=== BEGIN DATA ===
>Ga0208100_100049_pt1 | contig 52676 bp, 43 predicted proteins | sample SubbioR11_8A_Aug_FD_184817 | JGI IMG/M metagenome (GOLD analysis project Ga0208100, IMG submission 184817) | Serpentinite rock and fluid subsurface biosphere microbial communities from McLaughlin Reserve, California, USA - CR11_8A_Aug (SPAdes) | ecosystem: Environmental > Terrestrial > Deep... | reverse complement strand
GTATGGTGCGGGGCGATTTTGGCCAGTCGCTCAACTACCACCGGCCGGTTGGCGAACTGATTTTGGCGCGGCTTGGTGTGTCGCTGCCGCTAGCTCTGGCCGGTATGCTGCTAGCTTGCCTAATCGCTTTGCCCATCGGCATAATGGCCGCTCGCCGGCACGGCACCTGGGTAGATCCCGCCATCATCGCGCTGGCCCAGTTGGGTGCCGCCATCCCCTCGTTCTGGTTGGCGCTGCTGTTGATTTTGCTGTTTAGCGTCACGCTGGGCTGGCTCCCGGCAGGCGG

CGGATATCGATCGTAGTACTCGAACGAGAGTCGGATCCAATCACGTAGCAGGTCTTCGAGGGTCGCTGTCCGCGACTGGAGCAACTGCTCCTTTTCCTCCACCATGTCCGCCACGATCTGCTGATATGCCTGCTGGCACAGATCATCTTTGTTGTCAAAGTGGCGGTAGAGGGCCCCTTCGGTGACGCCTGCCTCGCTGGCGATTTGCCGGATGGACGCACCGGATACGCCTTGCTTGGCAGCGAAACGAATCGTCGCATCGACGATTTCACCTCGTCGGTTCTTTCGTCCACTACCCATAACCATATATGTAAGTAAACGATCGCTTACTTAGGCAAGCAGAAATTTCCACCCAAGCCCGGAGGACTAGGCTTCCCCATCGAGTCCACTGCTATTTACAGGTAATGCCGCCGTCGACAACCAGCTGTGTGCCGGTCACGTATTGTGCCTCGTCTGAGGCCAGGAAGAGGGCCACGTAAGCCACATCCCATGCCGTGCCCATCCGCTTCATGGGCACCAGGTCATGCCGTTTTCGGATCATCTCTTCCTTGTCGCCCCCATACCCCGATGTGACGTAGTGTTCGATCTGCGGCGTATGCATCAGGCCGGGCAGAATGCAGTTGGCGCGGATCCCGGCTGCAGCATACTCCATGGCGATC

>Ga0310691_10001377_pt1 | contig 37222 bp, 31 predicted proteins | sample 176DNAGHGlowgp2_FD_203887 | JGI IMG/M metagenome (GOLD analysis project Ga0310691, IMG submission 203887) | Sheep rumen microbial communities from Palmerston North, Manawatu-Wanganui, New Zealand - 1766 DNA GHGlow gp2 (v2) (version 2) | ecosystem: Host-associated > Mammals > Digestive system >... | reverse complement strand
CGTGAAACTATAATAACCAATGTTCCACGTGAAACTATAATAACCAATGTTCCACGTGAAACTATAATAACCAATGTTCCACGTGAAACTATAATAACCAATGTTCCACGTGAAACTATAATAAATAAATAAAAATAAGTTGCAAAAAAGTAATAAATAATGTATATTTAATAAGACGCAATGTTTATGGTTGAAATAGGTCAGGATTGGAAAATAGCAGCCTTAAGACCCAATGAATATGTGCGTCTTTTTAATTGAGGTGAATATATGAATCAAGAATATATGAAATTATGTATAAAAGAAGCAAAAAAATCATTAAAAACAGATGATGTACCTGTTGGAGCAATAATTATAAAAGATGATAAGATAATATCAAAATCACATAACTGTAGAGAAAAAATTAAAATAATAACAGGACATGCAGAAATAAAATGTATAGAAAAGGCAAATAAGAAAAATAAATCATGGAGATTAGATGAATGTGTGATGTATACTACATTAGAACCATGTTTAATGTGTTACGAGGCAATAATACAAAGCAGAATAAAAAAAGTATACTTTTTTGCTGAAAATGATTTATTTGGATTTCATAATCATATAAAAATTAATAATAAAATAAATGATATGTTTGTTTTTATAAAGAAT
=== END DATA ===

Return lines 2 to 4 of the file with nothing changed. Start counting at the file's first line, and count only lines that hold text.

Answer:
GTATGGTGCGGGGCGATTTTGGCCAGTCGCTCAACTACCACCGGCCGGTTGGCGAACTGATTTTGGCGCGGCTTGGTGTGTCGCTGCCGCTAGCTCTGGCCGGTATGCTGCTAGCTTGCCTAATCGCTTTGCCCATCGGCATAATGGCCGCTCGCCGGCACGGCACCTGGGTAGATCCCGCCATCATCGCGCTGGCCCAGTTGGGTGCCGCCATCCCCTCGTTCTGGTTGGCGCTGCTGTTGATTTTGCTGTTTAGCGTCACGCTGGGCTGGCTCCCGGCAGGCGG

CGGATATCGATCGTAGTACTCGAACGAGAGTCGGATCCAATCACGTAGCAGGTCTTCGAGGGTCGCTGTCCGCGACTGGAGCAACTGCTCCTTTTCCTCCACCATGTCCGCCACGATCTGCTGATATGCCTGCTGGCACAGATCATCTTTGTTGTCAAAGTGGCGGTAGAGGGCCCCTTCGGTGACGCCTGCCTCGCTGGCGATTTGCCGGATGGACGCACCGGATACGCCTTGCTTGGCAGCGAAACGAATCGTCGCATCGACGATTTCACCTCGTCGGTTCTTTCGTCCACTACCCATAACCATATATGTAAGTAAACGATCGCTTACTTAGGCAAGCAGAAATTTCCACCCAAGCCCGGAGGACTAGGCTTCCCCATCGAGTCCACTGCTATTTACAGGTAATGCCGCCGTCGACAACCAGCTGTGTGCCGGTCACGTATTGTGCCTCGTCTGAGGCCAGGAAGAGGGCCACGTAAGCCACATCCCATGCCGTGCCCATCCGCTTCATGGGCACCAGGTCATGCCGTTTTCGGATCATCTCTTCCTTGTCGCCCCCATACCCCGATGTGACGTAGTGTTCGATCTGCGGCGTATGCATCAGGCCGGGCAGAATGCAGTTGGCGCGGATCCCGGCTGCAGCATACTCCATGGCGATC

>Ga0310691_10001377_pt1 | contig 37222 bp, 31 predicted proteins | sample 176DNAGHGlowgp2_FD_203887 | JGI IMG/M metagenome (GOLD analysis project Ga0310691, IMG submission 203887) | Sheep rumen microbial communities from Palmerston North, Manawatu-Wanganui, New Zealand - 1766 DNA GHGlow gp2 (v2) (version 2) | ecosystem: Host-associated > Mammals > Digestive system >... | reverse complement strand